Hind end: When the horse begins to get stronger in his hind end, movement in the pelvis and lumbar region needs to be maintained, and as the loin strengthens, lateral movement, too. Lateral Rocking, which progresses all the way from the pelvis up through the ribs into the back of the withers is particularly helpful with this, as is the Dorsal Arch. Loosening the sacrum using Under-the-Tail and other Release Points helps the horse release the increased tension from the developing gluteals and hamstrings. It’s important to keep the pelvic structure and all its connections loose to help the horse “come through” from behind.

Training and conditioning: Often training is pushed ahead at a faster pace than the level of conditioning can handle. When this happens, excessive tension develops in the hamstrings, sacrum, and eventually the muscles of the lumbar region. The dressage horse can become extremely tight in the poll, throatlatch and neck if the horse is over-ridden in front, leaving the hind end to fend for itself. When balanced self-carriage isn’t allowed to develop naturally and evenly through the body, the front and hind ends have to work independently of each other, and the back ceases being a part of the show. Focusing on the three key junctions—Poll-Atlas Junction, Neck-Shoulder-Withers Junction, and the Sacroiliac Junction—will help keep the horse balanced. The Head Up Technique can be especially effective in the front end, and Release Point and Hind Leg Release Techniques that release tension on the sacroiliac are good behind.

 

EVENTERS

By definition the goal of eventing is to develop a well-rounded equine athlete. Overall, the eventers I’ve worked on seem all too often to share the same issues as those described in hunter-jumpers. I have also found that as they move up through higher levels of training they will develop similar issues in the hind end as dressage horses.

 

REINING HORSES

“Reining horses need to have their lumbar, SI, and pelvis and hip joints kept flexible as they build strength in the hindquarters for the sliding stops,” says  Tamara Yates, a Masterson Method Certified Practitioner and Instructor who shows reining, cutting, and reined cow horses. “The Hind Leg Releases are vital, in particular, the position of the leg to the back resting on the toe and asking the horse to sink into the hip, thereby releasing the psoas. Regular releases of the entire hind end are invaluable for maintaining soundness.

“More important, and perhaps less obvious, is the need to keep a reining horse’s shoulders and withers loose. Reiners often travel with their head and neck low, but their shoulders must be ‘up’ in order to perform the maneuvers required of them. Loose shoulders are a major part of a well executed sliding stop as well as a fluid and fast turnaround. Releasing tension in the scapulae and C7-T1 is exceptionally helpful for increasing performance.”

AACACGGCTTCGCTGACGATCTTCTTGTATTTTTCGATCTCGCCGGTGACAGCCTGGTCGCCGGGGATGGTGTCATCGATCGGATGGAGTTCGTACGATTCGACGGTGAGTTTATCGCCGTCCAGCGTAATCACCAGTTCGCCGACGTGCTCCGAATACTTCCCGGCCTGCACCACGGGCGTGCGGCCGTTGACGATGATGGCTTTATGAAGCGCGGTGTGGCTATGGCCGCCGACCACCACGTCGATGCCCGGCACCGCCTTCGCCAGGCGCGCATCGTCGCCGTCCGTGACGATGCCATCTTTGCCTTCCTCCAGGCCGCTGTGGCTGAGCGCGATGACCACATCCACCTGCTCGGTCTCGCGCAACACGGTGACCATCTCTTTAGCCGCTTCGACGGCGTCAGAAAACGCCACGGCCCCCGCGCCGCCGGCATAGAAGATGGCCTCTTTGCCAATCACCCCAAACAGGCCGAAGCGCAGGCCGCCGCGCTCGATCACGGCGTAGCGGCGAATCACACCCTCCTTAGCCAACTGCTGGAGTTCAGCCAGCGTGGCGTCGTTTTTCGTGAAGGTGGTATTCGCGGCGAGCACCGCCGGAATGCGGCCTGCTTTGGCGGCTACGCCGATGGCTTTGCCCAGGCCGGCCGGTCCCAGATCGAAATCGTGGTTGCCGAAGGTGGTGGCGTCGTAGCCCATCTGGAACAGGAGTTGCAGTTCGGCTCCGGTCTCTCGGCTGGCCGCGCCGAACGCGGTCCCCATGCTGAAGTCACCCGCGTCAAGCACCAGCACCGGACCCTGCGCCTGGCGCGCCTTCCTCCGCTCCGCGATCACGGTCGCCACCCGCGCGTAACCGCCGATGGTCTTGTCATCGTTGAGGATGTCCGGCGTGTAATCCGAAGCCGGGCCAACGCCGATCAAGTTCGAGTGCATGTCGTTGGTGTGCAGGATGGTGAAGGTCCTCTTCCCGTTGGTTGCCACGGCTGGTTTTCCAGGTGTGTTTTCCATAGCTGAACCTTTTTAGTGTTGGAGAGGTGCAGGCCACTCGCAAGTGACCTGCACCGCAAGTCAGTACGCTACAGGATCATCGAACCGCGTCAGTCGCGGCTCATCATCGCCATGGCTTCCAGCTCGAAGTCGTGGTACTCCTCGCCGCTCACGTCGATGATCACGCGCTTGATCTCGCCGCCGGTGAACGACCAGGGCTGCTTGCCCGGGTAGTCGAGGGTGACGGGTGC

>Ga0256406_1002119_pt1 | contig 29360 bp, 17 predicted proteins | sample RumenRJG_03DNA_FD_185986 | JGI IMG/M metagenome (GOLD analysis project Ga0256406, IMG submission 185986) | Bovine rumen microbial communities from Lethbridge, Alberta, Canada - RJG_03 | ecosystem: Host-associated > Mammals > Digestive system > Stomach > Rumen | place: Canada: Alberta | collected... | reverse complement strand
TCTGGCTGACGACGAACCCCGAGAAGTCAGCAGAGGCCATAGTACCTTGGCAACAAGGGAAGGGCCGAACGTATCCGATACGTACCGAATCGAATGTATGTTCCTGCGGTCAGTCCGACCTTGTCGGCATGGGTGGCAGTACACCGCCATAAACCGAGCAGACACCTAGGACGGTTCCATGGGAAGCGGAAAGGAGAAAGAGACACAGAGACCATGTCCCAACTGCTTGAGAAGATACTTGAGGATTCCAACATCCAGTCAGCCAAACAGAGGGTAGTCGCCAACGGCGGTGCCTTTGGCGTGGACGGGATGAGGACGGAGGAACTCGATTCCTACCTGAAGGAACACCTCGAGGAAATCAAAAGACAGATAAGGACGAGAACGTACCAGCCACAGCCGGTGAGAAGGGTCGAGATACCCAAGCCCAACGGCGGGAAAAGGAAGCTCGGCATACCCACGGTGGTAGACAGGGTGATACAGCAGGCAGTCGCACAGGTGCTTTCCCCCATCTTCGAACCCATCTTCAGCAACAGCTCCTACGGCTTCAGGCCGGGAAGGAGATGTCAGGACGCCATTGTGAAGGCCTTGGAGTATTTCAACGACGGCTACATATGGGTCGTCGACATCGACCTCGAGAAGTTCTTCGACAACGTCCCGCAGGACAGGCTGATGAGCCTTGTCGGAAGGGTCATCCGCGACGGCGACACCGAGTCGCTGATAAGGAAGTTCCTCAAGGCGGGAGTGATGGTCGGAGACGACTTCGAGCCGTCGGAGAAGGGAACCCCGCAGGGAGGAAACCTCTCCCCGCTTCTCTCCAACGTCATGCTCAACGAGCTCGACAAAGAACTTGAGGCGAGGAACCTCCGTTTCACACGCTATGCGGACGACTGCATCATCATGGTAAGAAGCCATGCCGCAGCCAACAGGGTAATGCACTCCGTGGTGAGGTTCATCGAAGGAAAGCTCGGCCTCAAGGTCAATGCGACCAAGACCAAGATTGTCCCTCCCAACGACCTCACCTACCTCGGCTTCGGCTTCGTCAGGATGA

CUTTING HORSES AND REINED COW HORSES

“Cutting horses’ and reined cow horses’ stifles and hocks are used more than in any other discipline,” says Tamara. “The torque experienced on hocks is significant and the lateral movement of the stifle is almost constant in the cutting pen. Between events, getting these horses loose throughout the pelvis, in particular the sacrum and the hip joint (along with the gluteals) is a priority.

“Emphasizing the hip drop with the Hind Leg Release Down and Back, wiggling the hock and stifle back and forth with the toe resting on the ground helps to maintain hock and stifle soundness. Maintaining lateral flexibility in the lumbar vertebrae also relieves stress on the stifles and hocks. These horses also need loose shoulders and C7-T1 freedom to make the sweeping moves necessary to hold a cow. Keeping fluidity in the neck with Lateral Cervical Flexion moves earns points for cutting horses for ‘eye appeal.’ Like reiners, however, you need to be careful how close to an actual event a full-body workout is performed. Recognize that some tension is needed in the hind end to hold the ground while working the cattle.”

 

BARREL RACERS

Barrel horses sprint, stop, and turn in seemingly the same movement. The Neck-Shoulder-Withers Junction can be a consistent issue, along with ribs and back, especially just behind the withers. Tension or spasms in the T18-L1 Junction are common, possibly due to the “twisting” motion between hind and front ends required for the turns, and the power generated by the hind end that has to pass through this point. Transition points in the spinal column are common stress areas.